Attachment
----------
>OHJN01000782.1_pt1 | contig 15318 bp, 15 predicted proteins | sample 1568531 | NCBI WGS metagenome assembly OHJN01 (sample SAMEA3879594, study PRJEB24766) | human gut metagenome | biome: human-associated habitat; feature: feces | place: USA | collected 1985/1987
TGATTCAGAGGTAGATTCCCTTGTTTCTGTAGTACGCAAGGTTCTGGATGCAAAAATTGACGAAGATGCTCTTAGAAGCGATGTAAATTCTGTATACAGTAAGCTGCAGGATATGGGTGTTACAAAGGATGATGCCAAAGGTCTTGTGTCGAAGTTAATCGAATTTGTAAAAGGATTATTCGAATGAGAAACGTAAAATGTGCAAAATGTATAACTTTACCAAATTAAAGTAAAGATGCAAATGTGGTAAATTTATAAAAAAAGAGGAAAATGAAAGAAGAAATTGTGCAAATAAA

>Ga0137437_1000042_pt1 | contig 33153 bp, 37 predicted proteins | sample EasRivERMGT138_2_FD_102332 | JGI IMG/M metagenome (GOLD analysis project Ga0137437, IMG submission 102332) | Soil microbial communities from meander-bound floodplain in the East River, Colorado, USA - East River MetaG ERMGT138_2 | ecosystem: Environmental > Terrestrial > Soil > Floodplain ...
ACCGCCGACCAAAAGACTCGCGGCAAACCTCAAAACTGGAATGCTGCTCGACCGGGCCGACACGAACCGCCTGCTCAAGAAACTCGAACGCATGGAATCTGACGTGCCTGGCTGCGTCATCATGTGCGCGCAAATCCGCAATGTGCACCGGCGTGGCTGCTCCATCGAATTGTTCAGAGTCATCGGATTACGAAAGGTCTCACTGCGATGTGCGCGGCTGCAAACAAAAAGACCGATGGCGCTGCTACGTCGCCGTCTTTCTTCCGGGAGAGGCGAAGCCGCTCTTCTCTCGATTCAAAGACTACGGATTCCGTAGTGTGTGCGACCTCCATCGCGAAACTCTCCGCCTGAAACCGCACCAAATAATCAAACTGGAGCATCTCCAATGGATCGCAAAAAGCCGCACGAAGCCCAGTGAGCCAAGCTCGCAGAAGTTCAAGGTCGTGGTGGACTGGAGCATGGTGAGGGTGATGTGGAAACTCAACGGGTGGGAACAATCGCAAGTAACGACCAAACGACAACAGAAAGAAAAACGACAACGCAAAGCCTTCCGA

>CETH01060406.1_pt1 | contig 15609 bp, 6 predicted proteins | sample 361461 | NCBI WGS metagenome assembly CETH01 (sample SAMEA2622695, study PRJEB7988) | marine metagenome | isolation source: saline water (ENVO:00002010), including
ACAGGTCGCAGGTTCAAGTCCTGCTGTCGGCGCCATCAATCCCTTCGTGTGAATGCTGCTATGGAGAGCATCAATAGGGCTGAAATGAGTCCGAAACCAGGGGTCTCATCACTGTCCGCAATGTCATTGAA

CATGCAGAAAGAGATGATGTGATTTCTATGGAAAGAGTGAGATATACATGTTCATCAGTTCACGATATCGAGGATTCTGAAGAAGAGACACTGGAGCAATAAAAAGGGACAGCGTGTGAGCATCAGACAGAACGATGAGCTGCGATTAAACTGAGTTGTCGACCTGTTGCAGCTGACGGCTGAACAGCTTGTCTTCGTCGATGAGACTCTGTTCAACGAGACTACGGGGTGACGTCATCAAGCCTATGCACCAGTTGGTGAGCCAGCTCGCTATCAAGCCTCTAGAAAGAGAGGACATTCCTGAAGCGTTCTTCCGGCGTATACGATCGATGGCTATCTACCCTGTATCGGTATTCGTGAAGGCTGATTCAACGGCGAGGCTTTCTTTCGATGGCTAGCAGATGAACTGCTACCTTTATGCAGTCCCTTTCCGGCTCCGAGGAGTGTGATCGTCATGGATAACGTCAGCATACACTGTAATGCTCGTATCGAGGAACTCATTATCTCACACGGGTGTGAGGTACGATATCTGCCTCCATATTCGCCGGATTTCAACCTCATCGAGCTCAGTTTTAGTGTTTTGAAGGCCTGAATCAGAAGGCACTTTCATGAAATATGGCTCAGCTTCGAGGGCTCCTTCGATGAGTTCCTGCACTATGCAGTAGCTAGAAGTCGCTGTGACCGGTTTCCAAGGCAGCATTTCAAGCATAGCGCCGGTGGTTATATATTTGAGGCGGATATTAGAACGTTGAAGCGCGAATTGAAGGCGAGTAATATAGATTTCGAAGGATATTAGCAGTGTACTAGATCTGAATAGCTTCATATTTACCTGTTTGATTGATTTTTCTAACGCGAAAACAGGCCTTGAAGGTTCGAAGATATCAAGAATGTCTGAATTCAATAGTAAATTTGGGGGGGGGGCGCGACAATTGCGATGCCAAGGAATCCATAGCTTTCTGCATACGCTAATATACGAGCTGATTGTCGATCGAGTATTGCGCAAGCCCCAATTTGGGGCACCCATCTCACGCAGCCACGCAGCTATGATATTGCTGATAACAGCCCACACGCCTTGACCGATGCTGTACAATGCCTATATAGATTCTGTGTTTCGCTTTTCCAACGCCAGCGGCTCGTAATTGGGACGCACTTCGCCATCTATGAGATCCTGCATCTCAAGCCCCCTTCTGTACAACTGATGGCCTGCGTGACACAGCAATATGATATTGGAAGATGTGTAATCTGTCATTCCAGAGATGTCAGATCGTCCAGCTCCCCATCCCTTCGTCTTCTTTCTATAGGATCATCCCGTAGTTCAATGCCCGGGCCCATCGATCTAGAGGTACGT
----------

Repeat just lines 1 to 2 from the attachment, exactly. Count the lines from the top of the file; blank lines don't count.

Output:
>OHJN01000782.1_pt1 | contig 15318 bp, 15 predicted proteins | sample 1568531 | NCBI WGS metagenome assembly OHJN01 (sample SAMEA3879594, study PRJEB24766) | human gut metagenome | biome: human-associated habitat; feature: feces | place: USA | collected 1985/1987
TGATTCAGAGGTAGATTCCCTTGTTTCTGTAGTACGCAAGGTTCTGGATGCAAAAATTGACGAAGATGCTCTTAGAAGCGATGTAAATTCTGTATACAGTAAGCTGCAGGATATGGGTGTTACAAAGGATGATGCCAAAGGTCTTGTGTCGAAGTTAATCGAATTTGTAAAAGGATTATTCGAATGAGAAACGTAAAATGTGCAAAATGTATAACTTTACCAAATTAAAGTAAAGATGCAAATGTGGTAAATTTATAAAAAAAGAGGAAAATGAAAGAAGAAATTGTGCAAATAAA